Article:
[00:11:08] Alex Bond: I'm curious, Justin, this may be off base. I am a big podcast listener, you know, and, and that's obviously a space. That I see a lot of similarities between kind of like the YouTube ad model and the same with, you know even Spotify, any really podcast method. I'm curious if maybe the price of these YouTube ads has gotten up because the competition has gone to podcasts a little bit, you know, for example, I used to listen to music in the car all the time.

Or I used to listen to podcasts on YouTube all the time when I'm in a car, when I'm doing the dishes, when I'm in like a shower. Now you have an audio medium that kind of replaces that. So I'm curious maybe your thoughts on how the proliferation of podcasts like this one may have affected the YouTube ad model in general.

[00:11:59] Justin Sardi: Well, I mean, honestly, a lot of the podcasts that I listen to, me personally, at least, they're also streaming on YouTube. And like, you can see the video, you know, it might just be the audio on my phone and Spotify, but I'm also seeing a lot of, you know, if I want to watch, like even on Spotify, I'll hear a lot of people like, Hey, for those of you watching on YouTube, you can see this.

And I'm like, ah, but I'm driving. I'm like, I want to see that. Like, but you know, so I think there is a lot of crops over there. Yeah. I don't know if like, necessarily, I think there's just a lot more advertisers on YouTube, which is driving the cost up. There's competition there. Yeah. I don't know if necessarily that's taken away from, from their ad spend and they're like, Hey, we need to increase the price but it could be.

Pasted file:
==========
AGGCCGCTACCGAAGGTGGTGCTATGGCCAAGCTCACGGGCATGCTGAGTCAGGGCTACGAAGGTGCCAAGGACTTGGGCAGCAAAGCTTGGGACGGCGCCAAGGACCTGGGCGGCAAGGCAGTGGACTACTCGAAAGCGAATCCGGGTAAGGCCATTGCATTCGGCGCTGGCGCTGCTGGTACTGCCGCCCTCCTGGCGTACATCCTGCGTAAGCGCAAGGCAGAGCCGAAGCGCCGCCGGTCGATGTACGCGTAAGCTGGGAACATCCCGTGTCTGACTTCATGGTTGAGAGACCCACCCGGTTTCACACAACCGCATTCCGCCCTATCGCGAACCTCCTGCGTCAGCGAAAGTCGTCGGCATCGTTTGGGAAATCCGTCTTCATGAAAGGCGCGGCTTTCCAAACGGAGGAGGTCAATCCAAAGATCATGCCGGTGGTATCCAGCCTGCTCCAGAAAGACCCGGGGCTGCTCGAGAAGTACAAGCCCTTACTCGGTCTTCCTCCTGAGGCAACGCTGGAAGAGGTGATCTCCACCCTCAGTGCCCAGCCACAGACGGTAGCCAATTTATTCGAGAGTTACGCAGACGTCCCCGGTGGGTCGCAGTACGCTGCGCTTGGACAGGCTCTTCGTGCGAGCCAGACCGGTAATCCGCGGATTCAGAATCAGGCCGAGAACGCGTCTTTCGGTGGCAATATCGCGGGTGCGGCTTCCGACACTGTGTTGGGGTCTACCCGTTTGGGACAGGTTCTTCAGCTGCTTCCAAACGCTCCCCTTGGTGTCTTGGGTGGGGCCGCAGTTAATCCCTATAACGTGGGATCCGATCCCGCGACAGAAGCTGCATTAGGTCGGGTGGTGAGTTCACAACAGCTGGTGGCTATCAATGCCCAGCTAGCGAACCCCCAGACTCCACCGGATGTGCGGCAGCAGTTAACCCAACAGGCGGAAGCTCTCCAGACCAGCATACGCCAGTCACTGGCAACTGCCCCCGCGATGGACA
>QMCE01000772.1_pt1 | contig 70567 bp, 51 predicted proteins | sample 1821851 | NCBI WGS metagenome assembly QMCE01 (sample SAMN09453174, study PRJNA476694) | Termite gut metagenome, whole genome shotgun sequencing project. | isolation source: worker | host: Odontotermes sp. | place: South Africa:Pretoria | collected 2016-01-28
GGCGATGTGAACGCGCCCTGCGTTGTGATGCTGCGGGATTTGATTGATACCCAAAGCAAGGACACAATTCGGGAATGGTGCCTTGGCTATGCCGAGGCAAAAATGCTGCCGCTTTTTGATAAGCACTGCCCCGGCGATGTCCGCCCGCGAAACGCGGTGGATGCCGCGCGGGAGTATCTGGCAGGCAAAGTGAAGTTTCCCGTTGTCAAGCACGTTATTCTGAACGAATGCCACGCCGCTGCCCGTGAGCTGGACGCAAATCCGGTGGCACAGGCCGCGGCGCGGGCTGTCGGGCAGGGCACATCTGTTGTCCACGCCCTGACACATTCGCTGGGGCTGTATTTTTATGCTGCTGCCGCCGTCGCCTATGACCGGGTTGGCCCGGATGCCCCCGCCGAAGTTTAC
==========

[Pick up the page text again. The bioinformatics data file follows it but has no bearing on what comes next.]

Target Audience Dynamics: Impact on Advertising Strategies Across Platforms

[00:12:44] Alex Bond: I'm also curious, you know, with your expertise, if most ads generally target younger, you know when I was working in TV, I found that a lot of the audience on YouTube was like our youngest audience compared to on cable or compared to on streaming.

So I'm kind of curious if a lot of the ad spends are generally for targeting younger audience, or if that kind of affects the brands that are coming in any.